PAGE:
Warren man sent to state prison for sexual assault

A Warren man will spend over two years in state prison for sexually assaulting a woman earlier this year.

Michael Wayne Herbert Vanderhoff, 22, entered a plea to the charge last month, as well as to a count of simple assault at a separate docket.

Vanderhoff was before a jury the week before on a count involuntary deviate sexual intercourse – forcible compulsion that Pennsylvania State Police filed back in April.

A woman told police that “she had met Vanderhoff and (he) had driven her to Morrison Run Road” where he ultimately forced her to perform oral sex on him.

His attorney on the indecent assault charge, Henry Borger, said that Vanderhoff has a “very strong support system” and family that are “willing to support him” and “provide him opportunity.”

“These kinds of cases are never easy,” he added, indicating that in taking the plea he should be given “credit for taking responsibility.”

Borger acknowledged that the court has the option to a state or county sentence and he said that Vanderhoff is hoping the sentence is local.

District Attorney Rob Greene said that he doesn’t “believe Warren County… is safe as long as he’s out.

“He’s a rapist, basically,” he added, and “needs to pay the consequences (for what) he did.”

Greene said Vanderhoff committed very similar conduct as a juvenile and that a state sentence is “absolutely appropriate.”

Vanderhoff declined to comment when Hammond gave him the chance to do so.

Hammond said that Vanderhoff is a “poor candidate for rehabilitation” and an “elevated danger to the community.”

He said that Vanderhoff’s juvenile adjudication, when he was 17-years-old, was for charges including aggravated indecent assault.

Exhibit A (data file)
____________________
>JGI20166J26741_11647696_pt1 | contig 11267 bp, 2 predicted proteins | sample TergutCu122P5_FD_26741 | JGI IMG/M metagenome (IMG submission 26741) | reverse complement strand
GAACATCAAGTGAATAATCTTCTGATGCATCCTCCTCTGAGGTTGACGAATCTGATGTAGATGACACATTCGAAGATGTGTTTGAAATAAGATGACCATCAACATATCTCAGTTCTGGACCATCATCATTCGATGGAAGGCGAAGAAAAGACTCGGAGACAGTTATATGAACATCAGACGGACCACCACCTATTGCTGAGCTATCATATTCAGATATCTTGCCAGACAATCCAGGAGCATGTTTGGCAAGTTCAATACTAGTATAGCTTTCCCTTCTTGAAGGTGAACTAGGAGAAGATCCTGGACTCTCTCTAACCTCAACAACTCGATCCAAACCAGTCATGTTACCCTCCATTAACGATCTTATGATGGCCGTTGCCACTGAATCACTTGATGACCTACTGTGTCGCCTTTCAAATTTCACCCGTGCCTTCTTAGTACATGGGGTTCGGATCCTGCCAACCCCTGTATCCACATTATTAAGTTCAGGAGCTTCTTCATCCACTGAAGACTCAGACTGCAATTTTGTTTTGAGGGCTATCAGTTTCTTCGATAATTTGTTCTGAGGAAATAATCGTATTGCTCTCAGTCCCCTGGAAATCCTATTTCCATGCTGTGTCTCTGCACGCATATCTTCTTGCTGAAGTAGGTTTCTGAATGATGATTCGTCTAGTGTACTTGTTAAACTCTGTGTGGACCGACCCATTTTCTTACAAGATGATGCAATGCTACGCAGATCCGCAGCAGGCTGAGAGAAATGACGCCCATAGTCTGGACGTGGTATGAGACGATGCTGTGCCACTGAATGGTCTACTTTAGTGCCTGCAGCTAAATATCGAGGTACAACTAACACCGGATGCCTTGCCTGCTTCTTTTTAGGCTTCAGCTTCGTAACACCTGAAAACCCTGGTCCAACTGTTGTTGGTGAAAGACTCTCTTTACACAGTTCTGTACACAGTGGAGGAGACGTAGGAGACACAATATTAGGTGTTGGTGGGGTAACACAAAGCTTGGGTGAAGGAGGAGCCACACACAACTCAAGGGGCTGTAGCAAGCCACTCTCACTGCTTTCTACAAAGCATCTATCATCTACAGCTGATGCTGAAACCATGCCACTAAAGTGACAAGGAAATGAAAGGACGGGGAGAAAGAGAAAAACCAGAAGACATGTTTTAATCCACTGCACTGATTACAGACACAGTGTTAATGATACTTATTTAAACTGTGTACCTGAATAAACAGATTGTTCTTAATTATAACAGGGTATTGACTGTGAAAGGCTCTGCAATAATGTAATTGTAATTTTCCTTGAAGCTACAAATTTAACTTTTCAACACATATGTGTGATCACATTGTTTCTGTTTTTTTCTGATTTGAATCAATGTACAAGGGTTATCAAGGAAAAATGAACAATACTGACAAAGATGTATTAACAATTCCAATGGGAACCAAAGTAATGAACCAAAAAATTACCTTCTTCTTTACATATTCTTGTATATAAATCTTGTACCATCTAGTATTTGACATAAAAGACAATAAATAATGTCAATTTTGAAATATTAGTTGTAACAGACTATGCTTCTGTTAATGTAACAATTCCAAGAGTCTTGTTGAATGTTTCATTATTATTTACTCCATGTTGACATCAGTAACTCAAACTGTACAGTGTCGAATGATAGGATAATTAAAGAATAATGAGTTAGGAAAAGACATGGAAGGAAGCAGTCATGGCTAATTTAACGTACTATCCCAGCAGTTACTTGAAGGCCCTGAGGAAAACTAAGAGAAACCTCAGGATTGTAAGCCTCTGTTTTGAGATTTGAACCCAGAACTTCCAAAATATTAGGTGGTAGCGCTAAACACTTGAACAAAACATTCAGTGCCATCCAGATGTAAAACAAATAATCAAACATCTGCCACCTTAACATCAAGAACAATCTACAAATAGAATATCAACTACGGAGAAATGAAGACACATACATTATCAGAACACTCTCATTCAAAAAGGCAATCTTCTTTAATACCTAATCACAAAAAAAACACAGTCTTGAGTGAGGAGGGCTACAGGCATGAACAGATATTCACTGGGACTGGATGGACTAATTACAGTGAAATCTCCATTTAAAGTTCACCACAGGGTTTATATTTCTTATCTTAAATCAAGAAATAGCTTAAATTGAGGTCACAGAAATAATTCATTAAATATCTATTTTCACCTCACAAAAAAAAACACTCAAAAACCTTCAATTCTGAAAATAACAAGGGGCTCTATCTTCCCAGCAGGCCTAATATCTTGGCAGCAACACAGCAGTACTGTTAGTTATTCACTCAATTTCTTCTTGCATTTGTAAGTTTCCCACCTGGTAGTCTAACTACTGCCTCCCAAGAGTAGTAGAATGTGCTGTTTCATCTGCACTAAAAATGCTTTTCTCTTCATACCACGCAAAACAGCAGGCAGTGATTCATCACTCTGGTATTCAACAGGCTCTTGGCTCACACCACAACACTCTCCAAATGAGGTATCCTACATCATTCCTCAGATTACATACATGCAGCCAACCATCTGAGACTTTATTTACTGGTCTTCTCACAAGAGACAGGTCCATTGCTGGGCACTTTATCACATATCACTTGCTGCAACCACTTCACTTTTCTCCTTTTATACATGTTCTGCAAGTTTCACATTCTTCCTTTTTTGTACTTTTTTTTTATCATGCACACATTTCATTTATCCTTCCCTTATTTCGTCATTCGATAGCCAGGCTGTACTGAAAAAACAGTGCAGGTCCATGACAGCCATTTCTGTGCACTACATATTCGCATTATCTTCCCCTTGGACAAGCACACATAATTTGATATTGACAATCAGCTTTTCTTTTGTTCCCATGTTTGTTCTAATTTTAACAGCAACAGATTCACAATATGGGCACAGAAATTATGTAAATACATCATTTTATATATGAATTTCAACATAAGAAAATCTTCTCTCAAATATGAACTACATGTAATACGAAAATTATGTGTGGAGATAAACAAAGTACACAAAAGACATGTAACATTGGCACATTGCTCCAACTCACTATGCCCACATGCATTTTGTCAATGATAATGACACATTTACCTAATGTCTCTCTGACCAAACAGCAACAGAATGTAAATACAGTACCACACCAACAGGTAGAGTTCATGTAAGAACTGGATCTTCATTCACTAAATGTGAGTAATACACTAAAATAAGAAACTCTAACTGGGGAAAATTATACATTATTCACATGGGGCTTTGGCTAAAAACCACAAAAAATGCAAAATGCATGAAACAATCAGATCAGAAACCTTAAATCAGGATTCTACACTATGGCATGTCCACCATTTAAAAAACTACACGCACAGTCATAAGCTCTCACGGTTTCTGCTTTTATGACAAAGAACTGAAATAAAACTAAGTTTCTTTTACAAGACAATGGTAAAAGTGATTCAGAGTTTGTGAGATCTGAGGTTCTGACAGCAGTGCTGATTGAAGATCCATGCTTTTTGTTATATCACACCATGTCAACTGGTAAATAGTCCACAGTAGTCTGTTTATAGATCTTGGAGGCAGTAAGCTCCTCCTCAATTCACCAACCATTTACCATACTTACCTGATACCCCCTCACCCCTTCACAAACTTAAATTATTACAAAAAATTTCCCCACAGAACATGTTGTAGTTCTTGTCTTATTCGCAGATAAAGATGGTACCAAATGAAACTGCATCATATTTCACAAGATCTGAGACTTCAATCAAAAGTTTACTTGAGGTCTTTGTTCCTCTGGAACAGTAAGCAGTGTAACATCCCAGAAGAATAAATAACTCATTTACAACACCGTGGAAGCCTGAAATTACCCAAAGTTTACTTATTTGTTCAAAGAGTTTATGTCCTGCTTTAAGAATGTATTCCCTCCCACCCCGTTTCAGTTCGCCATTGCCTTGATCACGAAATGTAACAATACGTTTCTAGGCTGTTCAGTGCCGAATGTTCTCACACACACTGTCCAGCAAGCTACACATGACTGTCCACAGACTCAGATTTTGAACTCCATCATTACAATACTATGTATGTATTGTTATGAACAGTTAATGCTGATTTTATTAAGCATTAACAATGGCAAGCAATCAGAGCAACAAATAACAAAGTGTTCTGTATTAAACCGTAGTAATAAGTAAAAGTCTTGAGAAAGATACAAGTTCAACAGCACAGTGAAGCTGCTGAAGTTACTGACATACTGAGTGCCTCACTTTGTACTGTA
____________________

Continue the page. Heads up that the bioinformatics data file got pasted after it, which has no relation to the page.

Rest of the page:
Hammond then detaild that Vanderhoff spend over a year in residential sexual offender treatment and was discharged at the age of 19.

“Within three years,” Hammond said, you were engaging in the same type of sexual offending” and “haven’t demonstrated any remorse (or) empathy).”

Hammond added that his specific content is the “most extreme, violent and offensive” under the indecent assault charge and that his conduct “merits special consideration at sentencing.”

He advised Vanderhoff that he would be subject to 25 years of registration as a sexual offender once released from prison.

Hammond then sentenced to Vanderhoff on the indecent assault count to 19-57 months in state prison, $1,125 in fines and fees, no contact or communication with the victim, sexual offender counseling and submission of a DNA sample. He was given credit for time served and is not boot camp and recidivism risk reduction incentive eligible.

On a count of simple assault, Vanderhoff was sentenced to eight to 24 months to be served consecutively to the other charge a $300 fine and to have no contact or communication with the victim.